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I have a dataframe that looks like this:

data = {'age': [54, 21, 7, 18],
        'sex': [0, 1, 1, 0],
        'disease_type': ['A', 'B', 'A', 'F'],
        'change_in_pain': [-0.54, -0.89, 0.07, -0.01],
        'drug': ['drug_1', 'drug_7', 'drug_1', 'drug_89'],
        }
df = pd.DataFrame(data)

=>

   age  sex disease_type  change_in_pain     drug
0   54    0            A           -0.54   drug_1
1   21    1            B           -0.89   drug_7
2    7    1            A            0.07   drug_1
3   18    0            F           -0.01  drug_19
...

The real df has > 10000 rows (=patients) and 34 different drugs but seemingly I cant upload a csv here for a more usable example?

I would like to train a model that predicts which drug is most effective for which patient given the patient’s age, sex, disease type and how much the pain was reduced (a more negative “change_in_pain” column is better).

In this simple example “drug_1” woud work for disease A only if the patient is older and female.

I wrote the following code but the mean accuracy is returned as almost 0 :

import pandas as pd
import numpy as np
from sklearn.model_selection import train_test_split
from sklearn.preprocessing import StandardScaler
from sklearn.neighbors import KNeighborsClassifier
   

# shuffle
df = df.sample(frac=1.0).reset_index(drop=True)

X = df[['age', 'sex', 'disease_type', 'change_in_pain']]
y = df['drug']

# convert categorical variable into dummy/indicator variables.
X_OHE = pd.get_dummies(X)
y_OHE = pd.get_dummies(y)

X_train, X_test, y_train, y_test = train_test_split(X_OHE, y_OHE, test_size=0.20)

scaler = StandardScaler()
scaler.fit(X_train)

X_train = scaler.transform(X_train)
X_test = scaler.transform(X_test)

knn = KNeighborsClassifier(5)
knn.fit(X_train, y_train)
score = knn.score(X_test, y_test)
print('mean accuracy: {:2.2f}'.format(score))

I also tested: RandomForestClassifier(max_depth=5, n_estimators=10, max_features=1), KNeighborsClassifier(3), DecisionTreeClassifier(max_depth=5), MLPClassifier(alpha=1, max_iter=1000) but again the mean acc is around zero.

What am I doing wrong?

EDIT:

Doing it more slowly using:

knn.fit(X_train, y_train)  # X_train: 8000x11, y_train: 8000x34
y_pred = clf.predict(X_test)  # X_test: 2000x11, y_pred: 2000x34
acc = accuracy_score(y_test, y_pred)

shows that y_pred seems to contain only zeros - but why?

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    $\begingroup$ You predict "drug" but you say you want to see "which drug is most effective". Why don't you look at change_in_pain = drug + ... ? Isn't this what means "effectiveness" here? $\endgroup$ – Peter Oct 15 '20 at 17:32
  • $\begingroup$ ... good point! I mean i want to predict which drug to use but I could re-formulate the question like this: ['age', 'sex', 'disease_type', 'drug'] => 'change_in_pain' and then predict every drug for a patient and take the drug with the largest reduction in pain $\endgroup$ – lordy Oct 16 '20 at 11:07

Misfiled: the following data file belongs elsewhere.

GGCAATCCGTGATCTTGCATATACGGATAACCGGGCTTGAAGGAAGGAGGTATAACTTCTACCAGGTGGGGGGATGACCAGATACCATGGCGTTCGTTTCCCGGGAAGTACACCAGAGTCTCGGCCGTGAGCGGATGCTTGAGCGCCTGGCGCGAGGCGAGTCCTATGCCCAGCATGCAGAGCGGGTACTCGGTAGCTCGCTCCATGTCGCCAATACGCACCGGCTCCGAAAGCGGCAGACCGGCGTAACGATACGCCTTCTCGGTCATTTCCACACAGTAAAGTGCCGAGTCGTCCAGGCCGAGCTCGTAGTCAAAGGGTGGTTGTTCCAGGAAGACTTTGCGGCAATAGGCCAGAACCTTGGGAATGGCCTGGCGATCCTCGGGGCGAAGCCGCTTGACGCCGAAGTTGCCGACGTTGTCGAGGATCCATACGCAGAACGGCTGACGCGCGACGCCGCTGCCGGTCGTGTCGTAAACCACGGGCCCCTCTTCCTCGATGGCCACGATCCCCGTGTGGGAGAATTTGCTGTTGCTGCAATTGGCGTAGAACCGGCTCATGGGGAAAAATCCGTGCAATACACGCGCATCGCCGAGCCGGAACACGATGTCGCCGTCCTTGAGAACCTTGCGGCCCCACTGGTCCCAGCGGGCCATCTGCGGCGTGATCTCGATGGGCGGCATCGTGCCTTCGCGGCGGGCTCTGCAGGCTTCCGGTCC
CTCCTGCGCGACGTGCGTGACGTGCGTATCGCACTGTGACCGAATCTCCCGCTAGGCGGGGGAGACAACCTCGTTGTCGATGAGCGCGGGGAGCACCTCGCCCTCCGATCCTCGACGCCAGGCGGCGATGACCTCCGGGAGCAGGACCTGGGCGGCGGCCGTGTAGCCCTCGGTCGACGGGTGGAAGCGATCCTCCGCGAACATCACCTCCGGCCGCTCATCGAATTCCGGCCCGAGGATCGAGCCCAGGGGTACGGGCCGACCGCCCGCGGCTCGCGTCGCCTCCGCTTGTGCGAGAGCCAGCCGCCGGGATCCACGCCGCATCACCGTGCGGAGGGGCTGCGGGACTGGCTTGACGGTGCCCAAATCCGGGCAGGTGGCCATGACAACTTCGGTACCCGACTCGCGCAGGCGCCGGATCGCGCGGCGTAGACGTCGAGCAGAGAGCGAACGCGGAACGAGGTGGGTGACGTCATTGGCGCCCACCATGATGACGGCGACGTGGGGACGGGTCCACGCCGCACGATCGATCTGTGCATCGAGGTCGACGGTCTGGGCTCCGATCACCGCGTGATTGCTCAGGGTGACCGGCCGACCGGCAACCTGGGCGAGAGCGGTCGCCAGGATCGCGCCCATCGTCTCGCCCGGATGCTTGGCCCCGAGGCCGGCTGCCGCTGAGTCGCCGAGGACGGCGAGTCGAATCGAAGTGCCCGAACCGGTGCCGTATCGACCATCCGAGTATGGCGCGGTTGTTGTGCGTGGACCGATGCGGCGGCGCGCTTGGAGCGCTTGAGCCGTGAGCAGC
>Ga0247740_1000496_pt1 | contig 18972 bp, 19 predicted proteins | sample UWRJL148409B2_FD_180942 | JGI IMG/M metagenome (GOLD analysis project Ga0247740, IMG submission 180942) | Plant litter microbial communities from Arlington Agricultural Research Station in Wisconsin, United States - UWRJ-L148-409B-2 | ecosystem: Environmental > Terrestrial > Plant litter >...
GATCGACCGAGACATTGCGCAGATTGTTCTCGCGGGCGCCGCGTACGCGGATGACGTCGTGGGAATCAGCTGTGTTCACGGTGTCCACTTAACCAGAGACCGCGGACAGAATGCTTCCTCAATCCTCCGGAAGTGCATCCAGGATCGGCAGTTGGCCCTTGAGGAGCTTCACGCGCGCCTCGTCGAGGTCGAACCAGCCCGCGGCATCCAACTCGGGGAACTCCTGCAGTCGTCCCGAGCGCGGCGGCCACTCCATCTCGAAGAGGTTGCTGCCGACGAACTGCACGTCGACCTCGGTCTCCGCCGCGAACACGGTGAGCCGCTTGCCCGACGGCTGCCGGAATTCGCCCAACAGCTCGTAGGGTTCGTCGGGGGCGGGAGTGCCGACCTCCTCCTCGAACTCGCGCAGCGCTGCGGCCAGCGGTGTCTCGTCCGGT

• $\begingroup$ My take is that this is a case for "causal modeling", where you estimate the marginal effect of a drug on pain contolling for age, sex, disease_type etc. This is where I would start. Probably you would need to run different regressions for each disease_type. Depends on the data (and the possible interactions in it which you would need to model somehow). $\endgroup$ – Peter Oct 16 '20 at 11:13
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I can't say exactly why you get null accuracy, but I have some comments that may help:

  • you are mixing continous data and categorical data. You might already be aware:
    • when standardizing your data: you are although standardizing your categorical data (sex, disease_type), just be sure that it makes sense (depending on the classifier you're using)
    • depending on the classifier, mixing continous and binary data may lead to undesirable results. This post explains it in the case of KNN

Otherwise I don't see anything suspicous after a first look. Could you share more data so we can reproduce your result ?

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  • $\begingroup$ I could share a csv ... but how can I post it here? $\endgroup$ – lordy Oct 16 '20 at 11:02
  • $\begingroup$ You can't (see this post). You could try to extract a small amount of representative data that reproduce your issue (that would be the best) or share the full data using a free web platform. The web platform should really be the last try. $\endgroup$ – etiennedm Oct 16 '20 at 14:10
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You should visualize your data to see what kind of decision bound might fit. Possibly, there is no weighting of features that can predict drug type.

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